In a study published in Global Heart, Ohio State University researchers found that awareness of women’s risks of developing coronary artery disease have increased over the last 10 years, but men are still more aggressively treated at the first signs of cardiovascular disease.
Doctors are less likely to recommend that women begin preventive measures for CAD such as lowering cholesterol, making lifestyle changes or starting an aspirin regimen, as compared to treatment provided for men.
There are also gender differences when it comes to cardiovascular disease medications. Researchers have found drugs that are beneficial for men may be harmful to women. As a case in point, digoxin, which treats heart failure patients, was associated with an increased risk of death among women, but not men, stated the American Heart Association.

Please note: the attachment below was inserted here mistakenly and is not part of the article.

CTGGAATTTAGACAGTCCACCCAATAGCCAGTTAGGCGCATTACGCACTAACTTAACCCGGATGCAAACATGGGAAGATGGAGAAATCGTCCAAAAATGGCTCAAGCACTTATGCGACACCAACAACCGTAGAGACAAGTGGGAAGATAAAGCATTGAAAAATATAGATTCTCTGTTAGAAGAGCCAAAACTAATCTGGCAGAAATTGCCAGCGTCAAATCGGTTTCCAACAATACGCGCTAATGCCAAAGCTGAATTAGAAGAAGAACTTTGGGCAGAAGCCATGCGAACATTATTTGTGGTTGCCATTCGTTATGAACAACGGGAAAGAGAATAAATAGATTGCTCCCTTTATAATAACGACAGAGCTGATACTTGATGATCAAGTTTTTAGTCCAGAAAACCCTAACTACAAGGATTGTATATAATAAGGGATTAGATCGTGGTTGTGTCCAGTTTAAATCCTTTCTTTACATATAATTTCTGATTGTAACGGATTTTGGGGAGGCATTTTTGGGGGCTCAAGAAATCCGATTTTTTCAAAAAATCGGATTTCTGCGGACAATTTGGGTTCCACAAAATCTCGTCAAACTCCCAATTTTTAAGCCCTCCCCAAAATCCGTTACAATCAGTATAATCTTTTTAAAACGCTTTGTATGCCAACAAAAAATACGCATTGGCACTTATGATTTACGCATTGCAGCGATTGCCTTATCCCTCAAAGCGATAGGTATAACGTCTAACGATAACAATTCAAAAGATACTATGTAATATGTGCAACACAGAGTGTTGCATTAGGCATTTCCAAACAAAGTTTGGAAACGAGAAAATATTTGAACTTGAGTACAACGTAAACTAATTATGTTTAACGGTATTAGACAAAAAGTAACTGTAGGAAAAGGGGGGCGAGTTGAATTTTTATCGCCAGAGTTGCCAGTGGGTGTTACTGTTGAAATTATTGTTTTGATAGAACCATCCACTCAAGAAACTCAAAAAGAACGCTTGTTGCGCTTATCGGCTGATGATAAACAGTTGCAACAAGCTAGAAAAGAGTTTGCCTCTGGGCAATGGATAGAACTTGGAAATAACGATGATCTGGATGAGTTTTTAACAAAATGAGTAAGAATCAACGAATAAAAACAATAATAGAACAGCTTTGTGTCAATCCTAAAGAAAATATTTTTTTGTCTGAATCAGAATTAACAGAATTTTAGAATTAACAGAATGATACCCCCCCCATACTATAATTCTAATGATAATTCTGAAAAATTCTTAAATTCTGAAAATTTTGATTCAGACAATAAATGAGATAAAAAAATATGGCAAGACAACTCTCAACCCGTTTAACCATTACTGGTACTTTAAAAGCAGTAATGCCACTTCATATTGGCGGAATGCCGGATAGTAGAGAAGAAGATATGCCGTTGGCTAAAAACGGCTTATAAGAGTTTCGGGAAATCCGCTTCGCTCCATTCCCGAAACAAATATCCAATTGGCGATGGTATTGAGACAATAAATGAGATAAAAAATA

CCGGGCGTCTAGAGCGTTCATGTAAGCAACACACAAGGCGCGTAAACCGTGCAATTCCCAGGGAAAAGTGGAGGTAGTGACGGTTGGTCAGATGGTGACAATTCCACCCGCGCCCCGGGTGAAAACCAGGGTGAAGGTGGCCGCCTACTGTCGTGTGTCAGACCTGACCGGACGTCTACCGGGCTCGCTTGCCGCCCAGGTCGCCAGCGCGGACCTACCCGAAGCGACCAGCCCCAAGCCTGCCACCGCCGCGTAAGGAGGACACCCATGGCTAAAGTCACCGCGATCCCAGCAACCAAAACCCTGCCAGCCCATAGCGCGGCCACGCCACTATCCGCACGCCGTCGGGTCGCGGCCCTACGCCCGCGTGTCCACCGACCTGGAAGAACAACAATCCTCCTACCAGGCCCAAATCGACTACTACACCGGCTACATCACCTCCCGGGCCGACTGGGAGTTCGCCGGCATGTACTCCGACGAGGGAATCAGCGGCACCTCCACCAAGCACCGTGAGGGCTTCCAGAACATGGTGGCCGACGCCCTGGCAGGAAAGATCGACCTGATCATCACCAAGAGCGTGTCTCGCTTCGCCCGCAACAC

Turning the tide on cardiovascular disease, and its dangerous toll on women, will take an increased awareness of the problem — among both women and their doctors.
One way to start would be to teach about this problem in medical and nursing schools, as advised by NewMax.com. And cardiac screening must become a routine part of women’s primary care.
Reviewed February 17, 2016
by Michele Blacksberg RN
Edited by Jody Smith
"Women & Cardiovascular Disease." My.ClevelandClinic.org. Cleveland Clinic. Web. 13 Feb. 2016.
Tate, Nick. "Why Heart Disease Kills 5 Times More Women Than Breast Cancer." Newsmax. 2013. Web. 13 Feb. 2016.